{% endfor %}
  {% if found %} here we are tag1 {% endif %}
{% endfor %}
@ssgstarter

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commented May 15, 2019

Very useful hints @jevets. Thank you.

The conclusion I draw from this excursion on the whole is that I am tending to get back to where I was starting from, i e. to separate conditions into several layout templates when it comes to produce something concrete.
The experiment was to find a way to do all this with one layout template (and several conditions).

The puzzling thing is that some situations work unexpectedly and some do not work with or without errors. To give some insights from a beginner`s perspective, some reasons for giving up are:

  • tags seem to be contradictory in syntax and use (string vs. array, conditional vs. loop)
  • title seems to be contradictory in syntax and use (layout vs. include, conditional vs. loop like collection.all)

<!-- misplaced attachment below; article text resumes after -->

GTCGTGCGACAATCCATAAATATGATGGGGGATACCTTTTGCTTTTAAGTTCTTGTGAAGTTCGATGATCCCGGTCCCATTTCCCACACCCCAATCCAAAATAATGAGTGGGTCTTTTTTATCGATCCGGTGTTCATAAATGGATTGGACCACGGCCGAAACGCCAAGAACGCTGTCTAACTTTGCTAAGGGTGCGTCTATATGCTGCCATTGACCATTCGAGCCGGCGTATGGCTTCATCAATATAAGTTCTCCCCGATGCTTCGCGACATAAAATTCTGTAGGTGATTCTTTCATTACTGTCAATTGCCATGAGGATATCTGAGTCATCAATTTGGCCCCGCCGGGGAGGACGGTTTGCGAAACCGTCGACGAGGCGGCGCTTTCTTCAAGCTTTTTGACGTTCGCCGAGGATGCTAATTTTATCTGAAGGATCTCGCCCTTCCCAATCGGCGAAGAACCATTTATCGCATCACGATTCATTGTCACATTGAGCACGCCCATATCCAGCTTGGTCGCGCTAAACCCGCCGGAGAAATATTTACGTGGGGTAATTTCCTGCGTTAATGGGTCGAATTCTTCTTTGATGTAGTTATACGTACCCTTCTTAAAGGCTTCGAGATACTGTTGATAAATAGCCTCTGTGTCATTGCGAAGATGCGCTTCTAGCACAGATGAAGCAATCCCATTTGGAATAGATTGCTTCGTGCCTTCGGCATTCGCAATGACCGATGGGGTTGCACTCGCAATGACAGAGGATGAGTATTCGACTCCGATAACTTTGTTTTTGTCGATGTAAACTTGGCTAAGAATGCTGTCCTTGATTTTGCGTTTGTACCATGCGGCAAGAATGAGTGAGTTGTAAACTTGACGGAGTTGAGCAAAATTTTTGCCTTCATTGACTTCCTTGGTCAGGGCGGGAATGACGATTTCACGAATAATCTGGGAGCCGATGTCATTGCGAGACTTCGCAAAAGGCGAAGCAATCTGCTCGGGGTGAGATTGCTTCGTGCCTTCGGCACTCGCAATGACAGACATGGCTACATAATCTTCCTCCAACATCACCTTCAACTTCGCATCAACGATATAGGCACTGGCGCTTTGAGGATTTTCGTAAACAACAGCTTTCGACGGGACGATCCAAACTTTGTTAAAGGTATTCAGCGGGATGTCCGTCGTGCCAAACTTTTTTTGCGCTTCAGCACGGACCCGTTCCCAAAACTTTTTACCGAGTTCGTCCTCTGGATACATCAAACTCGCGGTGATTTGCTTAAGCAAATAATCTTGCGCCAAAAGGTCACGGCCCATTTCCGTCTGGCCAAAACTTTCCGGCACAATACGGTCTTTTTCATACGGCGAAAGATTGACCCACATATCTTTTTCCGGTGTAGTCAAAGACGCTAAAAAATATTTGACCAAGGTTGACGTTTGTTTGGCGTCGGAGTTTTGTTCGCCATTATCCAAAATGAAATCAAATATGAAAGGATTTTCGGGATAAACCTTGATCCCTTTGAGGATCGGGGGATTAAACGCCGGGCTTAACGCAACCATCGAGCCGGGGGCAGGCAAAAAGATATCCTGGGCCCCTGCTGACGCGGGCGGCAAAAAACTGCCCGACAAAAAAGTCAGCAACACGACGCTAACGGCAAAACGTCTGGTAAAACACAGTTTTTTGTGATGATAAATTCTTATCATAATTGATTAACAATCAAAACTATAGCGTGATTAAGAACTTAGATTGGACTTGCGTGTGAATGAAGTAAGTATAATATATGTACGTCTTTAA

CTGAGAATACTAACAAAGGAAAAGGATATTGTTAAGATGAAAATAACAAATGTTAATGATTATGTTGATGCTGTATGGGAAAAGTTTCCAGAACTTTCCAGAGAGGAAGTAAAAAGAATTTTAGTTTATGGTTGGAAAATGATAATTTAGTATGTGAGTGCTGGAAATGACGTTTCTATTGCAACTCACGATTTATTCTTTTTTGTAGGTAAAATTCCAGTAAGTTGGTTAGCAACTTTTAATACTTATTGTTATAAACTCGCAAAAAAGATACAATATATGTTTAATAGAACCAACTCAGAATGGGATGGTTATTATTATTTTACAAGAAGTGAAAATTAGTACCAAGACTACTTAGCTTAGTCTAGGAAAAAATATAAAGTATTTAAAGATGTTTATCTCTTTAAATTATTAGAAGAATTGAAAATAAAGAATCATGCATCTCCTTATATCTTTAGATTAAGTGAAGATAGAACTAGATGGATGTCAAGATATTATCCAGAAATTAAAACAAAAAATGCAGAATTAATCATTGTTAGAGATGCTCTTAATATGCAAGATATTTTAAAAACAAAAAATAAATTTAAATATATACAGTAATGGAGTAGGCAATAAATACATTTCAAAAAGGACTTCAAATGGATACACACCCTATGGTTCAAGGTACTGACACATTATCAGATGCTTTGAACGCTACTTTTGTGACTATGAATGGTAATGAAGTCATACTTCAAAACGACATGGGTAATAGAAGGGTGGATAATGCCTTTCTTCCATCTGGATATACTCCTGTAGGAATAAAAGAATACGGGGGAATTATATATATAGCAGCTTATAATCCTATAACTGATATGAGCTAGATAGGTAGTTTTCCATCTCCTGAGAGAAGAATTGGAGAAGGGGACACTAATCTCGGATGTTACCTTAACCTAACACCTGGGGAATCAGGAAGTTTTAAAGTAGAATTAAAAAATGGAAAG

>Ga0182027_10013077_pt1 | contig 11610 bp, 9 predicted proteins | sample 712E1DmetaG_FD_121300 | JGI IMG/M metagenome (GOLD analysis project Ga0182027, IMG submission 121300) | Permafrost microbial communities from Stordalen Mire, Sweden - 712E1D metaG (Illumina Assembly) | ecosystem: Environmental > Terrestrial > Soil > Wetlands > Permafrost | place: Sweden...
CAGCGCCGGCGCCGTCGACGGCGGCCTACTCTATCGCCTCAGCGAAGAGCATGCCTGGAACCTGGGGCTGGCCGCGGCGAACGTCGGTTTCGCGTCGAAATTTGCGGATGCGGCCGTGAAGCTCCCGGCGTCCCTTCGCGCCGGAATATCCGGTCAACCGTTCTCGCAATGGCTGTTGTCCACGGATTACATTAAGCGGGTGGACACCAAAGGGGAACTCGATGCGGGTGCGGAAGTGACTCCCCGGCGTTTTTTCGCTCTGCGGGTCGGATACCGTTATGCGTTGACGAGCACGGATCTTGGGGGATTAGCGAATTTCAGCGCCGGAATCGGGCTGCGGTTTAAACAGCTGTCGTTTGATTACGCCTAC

• dimmish with layouts when to use and/or mix conditionals and/or loops

And in addition:

  • {% tags.includes('tag') %} works without errors and fails with and without errors in various situations even it is javascript within Nunjucks

I like Eleventy very much. It is such an elegant and powerful tool.

As a beginner, you can achieve success quickly, but you can also fail quickly against the background of the documentation's status quo.

Much more transparency is needed here to let the diamond shine.

@danfascia

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commented May 16, 2019

I don't think there is a good native way to do this.

I use this filter:
https://github.com/danfascia/radiologymasters/blob/master/11ty/filters/includes.js

@ssgstarter

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commented May 17, 2019

@danfascia:
This is what I was talking about in my last posting.
Your file does not exist.

@jevets